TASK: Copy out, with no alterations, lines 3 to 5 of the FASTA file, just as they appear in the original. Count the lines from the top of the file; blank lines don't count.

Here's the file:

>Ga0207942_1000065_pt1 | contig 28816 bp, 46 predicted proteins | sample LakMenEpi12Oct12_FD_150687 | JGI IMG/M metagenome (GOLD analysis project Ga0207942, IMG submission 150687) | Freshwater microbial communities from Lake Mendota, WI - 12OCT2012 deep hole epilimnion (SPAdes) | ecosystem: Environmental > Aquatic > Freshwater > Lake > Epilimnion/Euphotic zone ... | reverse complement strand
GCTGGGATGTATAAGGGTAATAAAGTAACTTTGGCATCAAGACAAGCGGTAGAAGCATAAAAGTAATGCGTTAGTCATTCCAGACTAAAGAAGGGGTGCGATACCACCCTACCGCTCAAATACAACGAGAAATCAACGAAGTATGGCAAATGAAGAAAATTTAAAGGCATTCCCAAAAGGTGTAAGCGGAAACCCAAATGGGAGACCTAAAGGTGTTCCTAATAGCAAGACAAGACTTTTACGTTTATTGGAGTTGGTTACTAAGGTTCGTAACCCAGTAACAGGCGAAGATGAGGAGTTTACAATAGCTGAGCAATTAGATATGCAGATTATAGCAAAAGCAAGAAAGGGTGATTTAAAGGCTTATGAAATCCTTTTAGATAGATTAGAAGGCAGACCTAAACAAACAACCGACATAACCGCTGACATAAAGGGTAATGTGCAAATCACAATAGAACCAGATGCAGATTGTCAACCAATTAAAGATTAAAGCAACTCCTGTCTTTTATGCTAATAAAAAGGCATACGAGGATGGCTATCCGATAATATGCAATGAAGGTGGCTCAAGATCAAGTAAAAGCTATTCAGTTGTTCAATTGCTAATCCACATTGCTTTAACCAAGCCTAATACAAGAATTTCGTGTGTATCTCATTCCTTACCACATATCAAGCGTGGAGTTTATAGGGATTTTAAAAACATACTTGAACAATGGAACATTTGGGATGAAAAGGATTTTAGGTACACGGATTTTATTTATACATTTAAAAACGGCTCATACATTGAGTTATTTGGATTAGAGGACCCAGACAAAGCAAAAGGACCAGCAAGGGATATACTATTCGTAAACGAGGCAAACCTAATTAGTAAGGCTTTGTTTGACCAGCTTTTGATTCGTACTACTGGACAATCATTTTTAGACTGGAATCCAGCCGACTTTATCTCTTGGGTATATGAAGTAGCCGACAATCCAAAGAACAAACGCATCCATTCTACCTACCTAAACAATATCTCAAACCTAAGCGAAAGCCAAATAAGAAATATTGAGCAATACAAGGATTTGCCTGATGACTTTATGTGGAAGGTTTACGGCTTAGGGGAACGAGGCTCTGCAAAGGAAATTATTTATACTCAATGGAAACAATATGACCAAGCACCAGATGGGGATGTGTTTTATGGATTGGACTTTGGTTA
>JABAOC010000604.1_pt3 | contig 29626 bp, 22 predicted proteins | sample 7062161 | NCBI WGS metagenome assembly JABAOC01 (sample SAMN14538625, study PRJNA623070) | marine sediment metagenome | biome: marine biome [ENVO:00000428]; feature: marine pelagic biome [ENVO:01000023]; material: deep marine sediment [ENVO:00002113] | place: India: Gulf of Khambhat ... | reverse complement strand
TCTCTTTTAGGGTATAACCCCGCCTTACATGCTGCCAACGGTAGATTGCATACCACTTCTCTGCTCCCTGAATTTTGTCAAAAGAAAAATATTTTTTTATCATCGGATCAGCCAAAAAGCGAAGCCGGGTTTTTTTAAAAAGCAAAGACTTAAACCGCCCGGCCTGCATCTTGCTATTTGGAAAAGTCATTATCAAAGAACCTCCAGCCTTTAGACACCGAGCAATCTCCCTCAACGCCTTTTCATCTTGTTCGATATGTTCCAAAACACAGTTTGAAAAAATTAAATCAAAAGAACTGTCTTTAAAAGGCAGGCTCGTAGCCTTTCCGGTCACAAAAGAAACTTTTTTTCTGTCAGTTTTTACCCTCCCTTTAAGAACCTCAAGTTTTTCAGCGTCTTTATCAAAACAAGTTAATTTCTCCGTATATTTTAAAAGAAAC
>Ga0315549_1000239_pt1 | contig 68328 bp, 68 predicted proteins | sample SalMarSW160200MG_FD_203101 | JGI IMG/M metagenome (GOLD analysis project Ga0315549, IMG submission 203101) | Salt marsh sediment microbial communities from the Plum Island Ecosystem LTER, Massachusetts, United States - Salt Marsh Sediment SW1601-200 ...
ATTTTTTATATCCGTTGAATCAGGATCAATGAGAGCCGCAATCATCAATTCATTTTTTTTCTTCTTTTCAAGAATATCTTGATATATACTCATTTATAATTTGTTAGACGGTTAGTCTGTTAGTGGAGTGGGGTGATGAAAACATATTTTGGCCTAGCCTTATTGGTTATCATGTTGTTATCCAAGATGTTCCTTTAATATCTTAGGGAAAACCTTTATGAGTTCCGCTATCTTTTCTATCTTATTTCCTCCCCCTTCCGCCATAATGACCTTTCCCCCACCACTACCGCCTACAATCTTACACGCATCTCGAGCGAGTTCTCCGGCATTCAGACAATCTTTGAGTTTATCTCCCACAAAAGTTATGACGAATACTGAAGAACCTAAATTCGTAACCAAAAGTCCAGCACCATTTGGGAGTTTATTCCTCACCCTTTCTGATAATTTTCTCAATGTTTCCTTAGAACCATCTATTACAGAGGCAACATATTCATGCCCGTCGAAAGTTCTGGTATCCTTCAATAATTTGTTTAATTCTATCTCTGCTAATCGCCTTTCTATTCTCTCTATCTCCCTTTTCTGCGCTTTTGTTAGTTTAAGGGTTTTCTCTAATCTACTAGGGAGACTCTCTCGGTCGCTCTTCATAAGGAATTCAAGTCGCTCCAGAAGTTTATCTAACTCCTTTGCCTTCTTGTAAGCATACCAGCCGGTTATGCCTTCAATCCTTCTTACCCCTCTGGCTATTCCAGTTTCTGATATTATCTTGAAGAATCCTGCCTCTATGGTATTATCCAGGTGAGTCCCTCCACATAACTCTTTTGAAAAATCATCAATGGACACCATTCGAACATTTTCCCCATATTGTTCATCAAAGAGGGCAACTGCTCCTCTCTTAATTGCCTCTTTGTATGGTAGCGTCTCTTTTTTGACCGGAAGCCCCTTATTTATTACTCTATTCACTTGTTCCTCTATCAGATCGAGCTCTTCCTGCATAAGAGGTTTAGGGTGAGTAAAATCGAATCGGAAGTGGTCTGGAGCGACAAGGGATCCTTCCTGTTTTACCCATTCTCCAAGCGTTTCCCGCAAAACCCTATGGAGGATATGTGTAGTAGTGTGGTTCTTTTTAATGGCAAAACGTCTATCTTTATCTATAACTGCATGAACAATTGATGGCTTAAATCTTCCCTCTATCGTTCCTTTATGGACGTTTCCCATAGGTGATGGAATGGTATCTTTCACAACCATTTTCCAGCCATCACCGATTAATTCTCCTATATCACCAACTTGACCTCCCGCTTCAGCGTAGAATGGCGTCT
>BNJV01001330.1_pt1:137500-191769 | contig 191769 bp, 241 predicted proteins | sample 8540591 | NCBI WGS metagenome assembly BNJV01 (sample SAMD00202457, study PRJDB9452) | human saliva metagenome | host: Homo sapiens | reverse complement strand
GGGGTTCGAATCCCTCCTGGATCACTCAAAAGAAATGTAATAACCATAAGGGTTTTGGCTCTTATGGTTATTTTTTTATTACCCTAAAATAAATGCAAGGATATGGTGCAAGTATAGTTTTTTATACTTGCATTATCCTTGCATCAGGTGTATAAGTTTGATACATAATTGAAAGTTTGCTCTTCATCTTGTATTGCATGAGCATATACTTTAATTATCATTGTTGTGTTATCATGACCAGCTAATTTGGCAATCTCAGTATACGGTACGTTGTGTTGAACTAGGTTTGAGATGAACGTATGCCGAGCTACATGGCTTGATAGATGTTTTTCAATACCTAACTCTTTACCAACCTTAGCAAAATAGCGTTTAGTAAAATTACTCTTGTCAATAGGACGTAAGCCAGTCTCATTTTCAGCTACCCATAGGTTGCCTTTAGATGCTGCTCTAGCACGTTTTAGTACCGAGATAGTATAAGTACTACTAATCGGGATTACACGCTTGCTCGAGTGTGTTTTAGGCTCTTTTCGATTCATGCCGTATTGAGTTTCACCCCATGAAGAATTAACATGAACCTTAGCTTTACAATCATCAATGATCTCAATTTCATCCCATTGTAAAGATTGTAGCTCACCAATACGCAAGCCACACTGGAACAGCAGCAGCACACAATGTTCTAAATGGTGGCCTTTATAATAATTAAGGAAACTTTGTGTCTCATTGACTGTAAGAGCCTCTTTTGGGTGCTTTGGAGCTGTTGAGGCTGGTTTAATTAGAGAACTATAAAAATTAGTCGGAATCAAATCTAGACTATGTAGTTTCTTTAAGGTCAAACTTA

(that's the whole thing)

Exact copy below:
>JABAOC010000604.1_pt3 | contig 29626 bp, 22 predicted proteins | sample 7062161 | NCBI WGS metagenome assembly JABAOC01 (sample SAMN14538625, study PRJNA623070) | marine sediment metagenome | biome: marine biome [ENVO:00000428]; feature: marine pelagic biome [ENVO:01000023]; material: deep marine sediment [ENVO:00002113] | place: India: Gulf of Khambhat ... | reverse complement strand
TCTCTTTTAGGGTATAACCCCGCCTTACATGCTGCCAACGGTAGATTGCATACCACTTCTCTGCTCCCTGAATTTTGTCAAAAGAAAAATATTTTTTTATCATCGGATCAGCCAAAAAGCGAAGCCGGGTTTTTTTAAAAAGCAAAGACTTAAACCGCCCGGCCTGCATCTTGCTATTTGGAAAAGTCATTATCAAAGAACCTCCAGCCTTTAGACACCGAGCAATCTCCCTCAACGCCTTTTCATCTTGTTCGATATGTTCCAAAACACAGTTTGAAAAAATTAAATCAAAAGAACTGTCTTTAAAAGGCAGGCTCGTAGCCTTTCCGGTCACAAAAGAAACTTTTTTTCTGTCAGTTTTTACCCTCCCTTTAAGAACCTCAAGTTTTTCAGCGTCTTTATCAAAACAAGTTAATTTCTCCGTATATTTTAAAAGAAAC
>Ga0315549_1000239_pt1 | contig 68328 bp, 68 predicted proteins | sample SalMarSW160200MG_FD_203101 | JGI IMG/M metagenome (GOLD analysis project Ga0315549, IMG submission 203101) | Salt marsh sediment microbial communities from the Plum Island Ecosystem LTER, Massachusetts, United States - Salt Marsh Sediment SW1601-200 ...